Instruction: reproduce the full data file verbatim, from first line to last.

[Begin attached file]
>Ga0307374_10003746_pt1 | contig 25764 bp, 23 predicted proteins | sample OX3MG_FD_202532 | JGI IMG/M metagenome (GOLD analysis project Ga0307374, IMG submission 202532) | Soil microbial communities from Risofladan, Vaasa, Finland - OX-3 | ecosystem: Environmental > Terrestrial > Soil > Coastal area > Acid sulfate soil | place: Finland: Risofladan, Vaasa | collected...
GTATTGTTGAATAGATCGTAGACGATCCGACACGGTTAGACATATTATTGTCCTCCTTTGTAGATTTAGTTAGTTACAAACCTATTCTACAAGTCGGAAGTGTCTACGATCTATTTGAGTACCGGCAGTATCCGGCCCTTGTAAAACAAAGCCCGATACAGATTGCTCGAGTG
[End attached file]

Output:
>Ga0307374_10003746_pt1 | contig 25764 bp, 23 predicted proteins | sample OX3MG_FD_202532 | JGI IMG/M metagenome (GOLD analysis project Ga0307374, IMG submission 202532) | Soil microbial communities from Risofladan, Vaasa, Finland - OX-3 | ecosystem: Environmental > Terrestrial > Soil > Coastal area > Acid sulfate soil | place: Finland: Risofladan, Vaasa | collected...
GTATTGTTGAATAGATCGTAGACGATCCGACACGGTTAGACATATTATTGTCCTCCTTTGTAGATTTAGTTAGTTACAAACCTATTCTACAAGTCGGAAGTGTCTACGATCTATTTGAGTACCGGCAGTATCCGGCCCTTGTAAAACAAAGCCCGATACAGATTGCTCGAGTG